Survey finds rise in support for harassing and threatening health officials over lockdowns


Results of a new survey find a sharp rise in support among wealthy, educated, politically independent and science-loving Americans for harassing and threatening public health officials over the lockdown of businesses during COVID-19.

The survey of 1,086 adults was published Friday in JAMA Network Open. It found that the overall share who believed harassing or threatening public health officials because of business closures was justified rose from 20% to 25% and 15% to 21%, respectively, from November 2020 to July and August 2021.

Men who earned less than $35,000 a year and did not “trust science” were the likeliest to support harassing or threatening public health officials, according to the survey.

By August 2021, it found Republicans were 15 percentage points likelier than Democrats to support antagonizing health officials.

However, the survey noted that support for harassing and threatening health officials also “increased significantly” among the highly educated, political independents, the wealthy and those who expressed the most trust in science.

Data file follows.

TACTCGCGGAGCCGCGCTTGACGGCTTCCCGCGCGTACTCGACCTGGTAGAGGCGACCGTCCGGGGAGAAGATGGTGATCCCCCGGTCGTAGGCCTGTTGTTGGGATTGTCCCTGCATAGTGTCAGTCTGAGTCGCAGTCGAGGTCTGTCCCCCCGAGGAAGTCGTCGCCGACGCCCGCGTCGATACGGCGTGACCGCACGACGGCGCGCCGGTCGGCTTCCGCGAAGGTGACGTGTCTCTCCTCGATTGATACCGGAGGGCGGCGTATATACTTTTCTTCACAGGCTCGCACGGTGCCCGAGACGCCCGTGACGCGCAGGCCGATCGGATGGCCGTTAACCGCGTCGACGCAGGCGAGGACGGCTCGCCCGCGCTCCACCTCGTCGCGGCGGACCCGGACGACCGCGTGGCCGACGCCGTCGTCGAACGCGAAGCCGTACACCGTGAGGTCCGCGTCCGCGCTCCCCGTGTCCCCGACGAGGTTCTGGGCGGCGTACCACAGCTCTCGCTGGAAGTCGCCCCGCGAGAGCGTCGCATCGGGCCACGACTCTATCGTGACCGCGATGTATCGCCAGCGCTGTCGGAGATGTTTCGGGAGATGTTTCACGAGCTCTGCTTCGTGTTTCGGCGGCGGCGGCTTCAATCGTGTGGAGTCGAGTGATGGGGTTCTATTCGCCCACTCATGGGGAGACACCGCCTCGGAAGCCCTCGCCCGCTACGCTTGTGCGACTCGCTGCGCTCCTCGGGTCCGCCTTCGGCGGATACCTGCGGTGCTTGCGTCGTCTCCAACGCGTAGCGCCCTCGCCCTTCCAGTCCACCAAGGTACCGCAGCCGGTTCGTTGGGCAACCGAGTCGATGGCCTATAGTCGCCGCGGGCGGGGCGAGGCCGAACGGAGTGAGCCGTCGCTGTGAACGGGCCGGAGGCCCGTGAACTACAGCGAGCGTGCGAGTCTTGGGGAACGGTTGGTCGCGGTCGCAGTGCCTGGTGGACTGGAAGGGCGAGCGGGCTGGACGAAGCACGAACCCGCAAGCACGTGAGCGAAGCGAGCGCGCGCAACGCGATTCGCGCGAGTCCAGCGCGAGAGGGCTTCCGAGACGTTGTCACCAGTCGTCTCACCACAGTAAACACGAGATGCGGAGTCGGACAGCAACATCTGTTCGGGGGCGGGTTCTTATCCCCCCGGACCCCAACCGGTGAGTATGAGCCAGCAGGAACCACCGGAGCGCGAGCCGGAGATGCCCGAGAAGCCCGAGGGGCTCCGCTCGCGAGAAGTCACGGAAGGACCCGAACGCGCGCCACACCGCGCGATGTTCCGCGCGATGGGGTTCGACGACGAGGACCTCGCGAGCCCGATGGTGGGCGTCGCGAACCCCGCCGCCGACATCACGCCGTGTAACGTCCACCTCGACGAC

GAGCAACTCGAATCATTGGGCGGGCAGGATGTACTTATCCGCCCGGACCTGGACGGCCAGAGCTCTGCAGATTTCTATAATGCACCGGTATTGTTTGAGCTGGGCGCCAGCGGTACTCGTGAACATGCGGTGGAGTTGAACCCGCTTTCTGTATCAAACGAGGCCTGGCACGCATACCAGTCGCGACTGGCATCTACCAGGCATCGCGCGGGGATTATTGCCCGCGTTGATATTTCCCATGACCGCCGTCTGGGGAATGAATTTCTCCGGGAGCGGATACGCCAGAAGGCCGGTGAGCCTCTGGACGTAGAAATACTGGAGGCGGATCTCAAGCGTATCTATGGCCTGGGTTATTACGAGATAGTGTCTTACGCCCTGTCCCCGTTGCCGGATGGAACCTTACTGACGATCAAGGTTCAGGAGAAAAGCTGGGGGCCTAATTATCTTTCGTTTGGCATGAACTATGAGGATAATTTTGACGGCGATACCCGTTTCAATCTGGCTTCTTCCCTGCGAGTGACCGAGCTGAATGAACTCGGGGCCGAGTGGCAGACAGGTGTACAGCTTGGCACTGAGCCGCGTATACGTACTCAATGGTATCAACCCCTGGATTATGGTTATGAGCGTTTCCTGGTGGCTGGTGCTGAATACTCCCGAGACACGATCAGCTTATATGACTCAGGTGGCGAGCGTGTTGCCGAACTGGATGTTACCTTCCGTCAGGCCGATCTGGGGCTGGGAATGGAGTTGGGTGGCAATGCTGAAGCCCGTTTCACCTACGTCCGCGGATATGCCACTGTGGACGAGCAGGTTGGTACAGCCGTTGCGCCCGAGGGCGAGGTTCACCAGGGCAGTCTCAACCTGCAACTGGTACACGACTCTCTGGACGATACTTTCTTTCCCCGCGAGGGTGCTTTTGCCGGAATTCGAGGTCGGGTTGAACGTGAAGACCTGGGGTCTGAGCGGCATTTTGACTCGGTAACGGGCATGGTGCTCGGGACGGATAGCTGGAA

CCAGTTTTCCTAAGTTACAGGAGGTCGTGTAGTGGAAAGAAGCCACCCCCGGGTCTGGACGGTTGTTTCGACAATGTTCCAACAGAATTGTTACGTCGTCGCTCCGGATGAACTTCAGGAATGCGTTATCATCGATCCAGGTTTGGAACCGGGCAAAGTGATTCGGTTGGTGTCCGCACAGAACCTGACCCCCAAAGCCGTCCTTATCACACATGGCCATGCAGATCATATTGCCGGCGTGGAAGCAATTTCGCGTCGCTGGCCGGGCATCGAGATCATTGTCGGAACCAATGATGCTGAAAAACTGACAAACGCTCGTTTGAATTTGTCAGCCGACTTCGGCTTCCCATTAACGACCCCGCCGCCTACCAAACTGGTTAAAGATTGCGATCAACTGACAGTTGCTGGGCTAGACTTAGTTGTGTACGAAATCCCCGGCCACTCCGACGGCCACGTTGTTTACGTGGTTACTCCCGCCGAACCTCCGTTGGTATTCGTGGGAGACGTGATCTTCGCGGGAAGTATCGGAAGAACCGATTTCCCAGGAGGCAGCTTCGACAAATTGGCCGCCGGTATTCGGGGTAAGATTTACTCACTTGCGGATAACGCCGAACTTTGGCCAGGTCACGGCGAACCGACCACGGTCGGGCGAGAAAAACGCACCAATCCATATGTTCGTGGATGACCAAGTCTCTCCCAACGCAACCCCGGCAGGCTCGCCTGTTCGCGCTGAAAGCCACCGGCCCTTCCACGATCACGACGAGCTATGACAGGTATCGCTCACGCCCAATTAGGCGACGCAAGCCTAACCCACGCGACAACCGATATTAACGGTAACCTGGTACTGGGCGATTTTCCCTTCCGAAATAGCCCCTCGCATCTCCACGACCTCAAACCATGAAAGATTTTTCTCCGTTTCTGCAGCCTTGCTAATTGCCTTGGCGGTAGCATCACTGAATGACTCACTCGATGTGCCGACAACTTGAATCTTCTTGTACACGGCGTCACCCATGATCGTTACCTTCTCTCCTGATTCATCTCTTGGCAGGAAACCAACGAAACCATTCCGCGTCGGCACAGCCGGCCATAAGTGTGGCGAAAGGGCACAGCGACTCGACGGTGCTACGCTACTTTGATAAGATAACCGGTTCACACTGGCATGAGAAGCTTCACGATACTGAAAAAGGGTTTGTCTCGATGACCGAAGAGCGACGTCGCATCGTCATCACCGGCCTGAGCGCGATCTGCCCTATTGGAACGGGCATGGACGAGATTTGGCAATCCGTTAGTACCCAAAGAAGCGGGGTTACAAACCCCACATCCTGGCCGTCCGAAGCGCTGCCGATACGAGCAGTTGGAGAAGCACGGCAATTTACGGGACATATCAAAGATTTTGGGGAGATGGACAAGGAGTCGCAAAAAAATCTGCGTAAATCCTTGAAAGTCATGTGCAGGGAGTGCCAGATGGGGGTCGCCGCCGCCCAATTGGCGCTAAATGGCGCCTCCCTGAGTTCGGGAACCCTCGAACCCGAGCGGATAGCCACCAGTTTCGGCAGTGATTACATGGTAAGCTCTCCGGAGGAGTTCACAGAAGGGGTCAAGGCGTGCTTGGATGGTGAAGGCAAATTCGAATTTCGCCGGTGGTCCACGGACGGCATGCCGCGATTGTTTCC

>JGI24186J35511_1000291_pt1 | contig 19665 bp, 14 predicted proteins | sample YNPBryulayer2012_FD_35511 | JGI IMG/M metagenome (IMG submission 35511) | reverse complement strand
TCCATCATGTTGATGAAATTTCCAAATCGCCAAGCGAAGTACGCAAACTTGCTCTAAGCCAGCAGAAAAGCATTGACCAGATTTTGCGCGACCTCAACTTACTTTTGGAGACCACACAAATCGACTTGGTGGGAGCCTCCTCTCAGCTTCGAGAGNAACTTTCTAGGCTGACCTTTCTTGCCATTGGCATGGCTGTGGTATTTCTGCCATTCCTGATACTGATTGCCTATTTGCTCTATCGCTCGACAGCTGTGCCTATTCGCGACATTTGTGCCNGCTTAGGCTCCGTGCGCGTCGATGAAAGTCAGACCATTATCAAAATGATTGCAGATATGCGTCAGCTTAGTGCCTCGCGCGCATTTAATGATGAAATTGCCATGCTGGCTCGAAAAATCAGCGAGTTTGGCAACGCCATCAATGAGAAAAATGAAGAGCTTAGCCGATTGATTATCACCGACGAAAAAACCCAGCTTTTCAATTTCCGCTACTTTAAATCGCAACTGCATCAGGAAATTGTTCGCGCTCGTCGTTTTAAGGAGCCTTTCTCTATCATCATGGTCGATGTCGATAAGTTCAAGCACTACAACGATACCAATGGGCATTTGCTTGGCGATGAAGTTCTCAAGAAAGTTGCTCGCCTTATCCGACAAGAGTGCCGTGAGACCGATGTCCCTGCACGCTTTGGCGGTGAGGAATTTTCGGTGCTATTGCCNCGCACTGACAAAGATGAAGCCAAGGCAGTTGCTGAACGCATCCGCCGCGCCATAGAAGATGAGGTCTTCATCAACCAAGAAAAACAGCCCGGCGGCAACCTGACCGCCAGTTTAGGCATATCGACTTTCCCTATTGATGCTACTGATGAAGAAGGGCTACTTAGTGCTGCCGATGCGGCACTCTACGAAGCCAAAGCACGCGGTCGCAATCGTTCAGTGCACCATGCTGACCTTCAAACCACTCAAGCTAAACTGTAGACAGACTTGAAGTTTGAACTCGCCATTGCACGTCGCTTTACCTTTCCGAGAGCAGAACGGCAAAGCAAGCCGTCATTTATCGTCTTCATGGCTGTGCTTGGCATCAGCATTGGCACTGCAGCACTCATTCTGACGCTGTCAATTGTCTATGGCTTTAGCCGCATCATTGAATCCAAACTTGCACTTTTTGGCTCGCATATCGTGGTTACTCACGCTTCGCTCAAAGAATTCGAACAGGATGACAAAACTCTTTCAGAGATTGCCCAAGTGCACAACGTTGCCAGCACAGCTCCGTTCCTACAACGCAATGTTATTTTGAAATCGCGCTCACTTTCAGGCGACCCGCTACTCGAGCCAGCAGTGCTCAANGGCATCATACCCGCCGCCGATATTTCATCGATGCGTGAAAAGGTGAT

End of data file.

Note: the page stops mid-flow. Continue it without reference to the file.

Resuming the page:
The seven public health researchers who conducted the survey blamed the shift on the “politicization of public health” issues such as masking, social distancing and vaccines since President Biden took office.

“Our findings highlight the need to restore confidence in public health officials as nonpartisan experts who can engage individuals across the political spectrum,” they wrote in the survey.

While media attention focused on President Trump “flouting public health measures and cultivating a divisive political climate” early in the pandemic, the survey noted that support for attacking health officials still rose eight months into the Biden administration.

That occurred “amidst optimistic projections about vaccination and falling case rates,” it noted.

For more information, visit The Washington Times COVID-19 resource page.


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